Vegetal rotation

Vegetal rotation is a morphogenetic movement that drives mesoderm internalization during gastrulation in amphibian embryos.[1] The internalization of vegetal cells prior to gastrulation was first observed in the 1930s by Abraham Mandel Schechtman through the use of vital dye labeling experiments in Triturus torosus embryos.[2] More recently, Winklbauer and Schürfeld (1999) described the internal movements in more detail using pregastrular explants of Xenopus laevis.[1]

Gastrulation in amphibians is initiated by formation of bottle cells at the dorsal marginal zone, followed by involution of prospective mesodermal cells.[3] The mesoderm and endoderm then migrate animally along the blastocoel roof, driven in part by movement of the vegetal endoderm cells. In Xenopus embryos in which the blastocoel roof is removed prior to gastrulation, the movement of vegetal cells toward the blastocoel and their intercalation into the blastocoel floor causes the floor to spread, pushing the dorsal edge downward.[1] In the context of the embryo, active vegetal rotation, together with epiboly of the animal cap ectodermal cells, appears to bring the vegetal mesendoderm into contact with the blastocoel roof.[1][4] This movement results in formation of Brachet's cleft. As gastrulation continues, further spreading of the blastocoel floor by upward movement of vegetal cells contributes to the advancement of the mesendoderm along the blastocoel roof. This process is aided by crawling mesodermal cells at the leading edge of the mesendoderm.[1] Much like bottle cell formation at the blastopore lip, vegetal rotation begins at the dorsal side of the embryo, and spreads laterally to the ventral side. These processes, however, occur independently.[5] While vegetal rotation appears to be important prior to and in the early stages of gastrulation, by stages 10.5–11, vegetal rotation ceases and further involution appears to be driven primarily by cell rearrangements.[1]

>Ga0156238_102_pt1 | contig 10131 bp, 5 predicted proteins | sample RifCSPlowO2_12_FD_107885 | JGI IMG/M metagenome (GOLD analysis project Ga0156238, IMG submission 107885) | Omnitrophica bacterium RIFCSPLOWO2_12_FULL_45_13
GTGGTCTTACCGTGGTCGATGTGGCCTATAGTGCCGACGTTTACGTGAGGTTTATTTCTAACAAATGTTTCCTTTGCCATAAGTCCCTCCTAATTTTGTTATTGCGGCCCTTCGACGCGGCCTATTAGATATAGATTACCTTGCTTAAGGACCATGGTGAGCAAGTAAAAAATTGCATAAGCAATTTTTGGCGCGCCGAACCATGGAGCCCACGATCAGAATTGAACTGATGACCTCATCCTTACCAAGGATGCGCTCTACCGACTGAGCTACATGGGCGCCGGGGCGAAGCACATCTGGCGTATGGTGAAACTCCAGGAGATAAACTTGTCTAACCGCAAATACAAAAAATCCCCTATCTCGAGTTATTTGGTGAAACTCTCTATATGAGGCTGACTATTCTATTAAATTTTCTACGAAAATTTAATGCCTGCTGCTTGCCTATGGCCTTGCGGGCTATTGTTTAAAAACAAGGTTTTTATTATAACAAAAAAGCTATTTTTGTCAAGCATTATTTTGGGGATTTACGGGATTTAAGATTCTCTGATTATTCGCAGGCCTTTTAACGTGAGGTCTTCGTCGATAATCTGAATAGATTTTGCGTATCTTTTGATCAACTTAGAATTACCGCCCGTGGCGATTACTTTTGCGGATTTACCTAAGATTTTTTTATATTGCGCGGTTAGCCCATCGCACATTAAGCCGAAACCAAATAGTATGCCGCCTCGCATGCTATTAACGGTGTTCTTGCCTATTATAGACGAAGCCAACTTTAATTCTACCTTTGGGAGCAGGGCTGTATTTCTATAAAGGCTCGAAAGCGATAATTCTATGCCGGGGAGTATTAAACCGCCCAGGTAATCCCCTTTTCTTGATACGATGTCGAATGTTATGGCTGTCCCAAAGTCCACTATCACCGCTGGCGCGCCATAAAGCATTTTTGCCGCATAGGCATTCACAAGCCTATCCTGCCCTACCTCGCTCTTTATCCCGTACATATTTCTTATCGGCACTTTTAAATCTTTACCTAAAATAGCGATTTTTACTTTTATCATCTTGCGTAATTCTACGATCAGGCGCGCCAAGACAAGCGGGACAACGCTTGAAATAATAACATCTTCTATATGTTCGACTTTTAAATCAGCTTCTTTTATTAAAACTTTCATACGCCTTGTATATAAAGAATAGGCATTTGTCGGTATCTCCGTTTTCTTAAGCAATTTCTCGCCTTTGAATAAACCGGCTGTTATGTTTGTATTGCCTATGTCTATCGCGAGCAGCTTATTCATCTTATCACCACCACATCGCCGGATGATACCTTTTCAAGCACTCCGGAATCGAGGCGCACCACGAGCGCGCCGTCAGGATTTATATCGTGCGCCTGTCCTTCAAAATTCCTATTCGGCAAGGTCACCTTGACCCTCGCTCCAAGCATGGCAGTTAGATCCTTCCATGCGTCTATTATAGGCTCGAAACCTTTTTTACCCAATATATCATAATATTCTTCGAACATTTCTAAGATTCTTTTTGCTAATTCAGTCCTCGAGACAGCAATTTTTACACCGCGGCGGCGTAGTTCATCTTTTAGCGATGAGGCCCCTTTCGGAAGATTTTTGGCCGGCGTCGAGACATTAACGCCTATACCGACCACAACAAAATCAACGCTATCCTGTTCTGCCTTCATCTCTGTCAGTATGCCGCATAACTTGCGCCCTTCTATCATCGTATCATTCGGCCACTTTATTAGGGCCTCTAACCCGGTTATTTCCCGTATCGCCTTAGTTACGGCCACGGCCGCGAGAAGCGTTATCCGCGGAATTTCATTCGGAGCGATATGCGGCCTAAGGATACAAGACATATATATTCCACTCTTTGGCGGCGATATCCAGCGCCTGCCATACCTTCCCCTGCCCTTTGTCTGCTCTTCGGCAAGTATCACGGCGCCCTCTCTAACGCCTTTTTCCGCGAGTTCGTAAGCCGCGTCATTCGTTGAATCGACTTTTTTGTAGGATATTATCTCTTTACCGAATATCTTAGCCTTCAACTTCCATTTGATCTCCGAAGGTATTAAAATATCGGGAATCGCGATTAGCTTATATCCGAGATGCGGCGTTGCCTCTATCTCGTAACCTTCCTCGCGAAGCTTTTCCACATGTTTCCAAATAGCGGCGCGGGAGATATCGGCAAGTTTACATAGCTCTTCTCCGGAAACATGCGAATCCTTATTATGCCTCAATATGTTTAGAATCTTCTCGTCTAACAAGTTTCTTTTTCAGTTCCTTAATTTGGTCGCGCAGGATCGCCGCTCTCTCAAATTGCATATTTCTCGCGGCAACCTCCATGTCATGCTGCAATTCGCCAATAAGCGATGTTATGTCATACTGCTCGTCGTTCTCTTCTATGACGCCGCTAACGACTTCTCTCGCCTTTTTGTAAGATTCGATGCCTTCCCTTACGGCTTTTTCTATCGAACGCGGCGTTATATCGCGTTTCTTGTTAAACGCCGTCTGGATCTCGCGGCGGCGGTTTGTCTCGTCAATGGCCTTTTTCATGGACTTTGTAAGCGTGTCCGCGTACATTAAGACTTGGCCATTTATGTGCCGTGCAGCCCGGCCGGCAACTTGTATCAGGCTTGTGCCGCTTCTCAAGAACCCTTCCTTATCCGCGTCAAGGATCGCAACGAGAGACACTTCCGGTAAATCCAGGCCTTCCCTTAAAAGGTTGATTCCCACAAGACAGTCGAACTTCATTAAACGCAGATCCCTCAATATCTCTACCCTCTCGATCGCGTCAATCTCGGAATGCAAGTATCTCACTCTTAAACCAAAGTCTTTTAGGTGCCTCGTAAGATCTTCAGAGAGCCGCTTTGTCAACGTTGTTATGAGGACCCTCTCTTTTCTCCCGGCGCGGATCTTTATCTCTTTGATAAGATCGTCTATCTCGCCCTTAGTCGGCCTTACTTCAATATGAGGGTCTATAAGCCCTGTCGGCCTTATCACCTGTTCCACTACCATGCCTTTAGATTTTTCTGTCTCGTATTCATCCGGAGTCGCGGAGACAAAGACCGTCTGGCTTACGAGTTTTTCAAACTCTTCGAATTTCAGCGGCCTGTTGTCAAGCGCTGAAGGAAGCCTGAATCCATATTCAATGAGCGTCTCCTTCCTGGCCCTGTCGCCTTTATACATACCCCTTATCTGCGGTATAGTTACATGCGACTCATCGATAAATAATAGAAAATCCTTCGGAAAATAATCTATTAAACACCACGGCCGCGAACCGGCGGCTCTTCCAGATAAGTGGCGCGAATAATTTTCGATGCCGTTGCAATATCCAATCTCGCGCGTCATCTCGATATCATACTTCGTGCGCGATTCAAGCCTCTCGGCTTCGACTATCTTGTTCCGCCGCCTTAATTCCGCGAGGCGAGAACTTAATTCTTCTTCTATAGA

A cartoon of vegetal rotation movements.
A cartoon of vegetal rotation movements.


  1. ^ a b c d e f Winklbauer, R. and Schürfeld, M., 1999. Vegetal rotation, a new gastrulation movement involved in the internalization of the mesoderm and endoderm in Xenopus. Development 126, 3703–3713.
  2. ^ Schechtman, A.M., 1934. Unipolar ingression in Triturus torosus: A hitherto undescribed movement in the pregastrular stages of a urodele. Univ. Calif. Pub. Zool. 39, 303–310.
  3. ^ Gerhart, J., and Keller, R., 1986. Region-Specific Cell Activities in Amphibian Gastrulation. Annu. Rev. Cell Biol. 2:201–229.
  4. ^ Papan, C., Boulat, B., Velan, S.S., Fraser, S.E., and Jacobs, R.E., 2007. Formation of the dorsal marginal zone in Xenopus laevis analyzed by time-lapse microscopic magnetic resonance imaging. Dev. Biol. 305, 161–171.
  5. ^ Ibrahim, H., Winklbauer, R., 2001. Mechanisms of Mesendoderm Internalization in the Xenopus Gastrula: Lessons from the Ventral Side. Developmental Biology. 240, 108–122.

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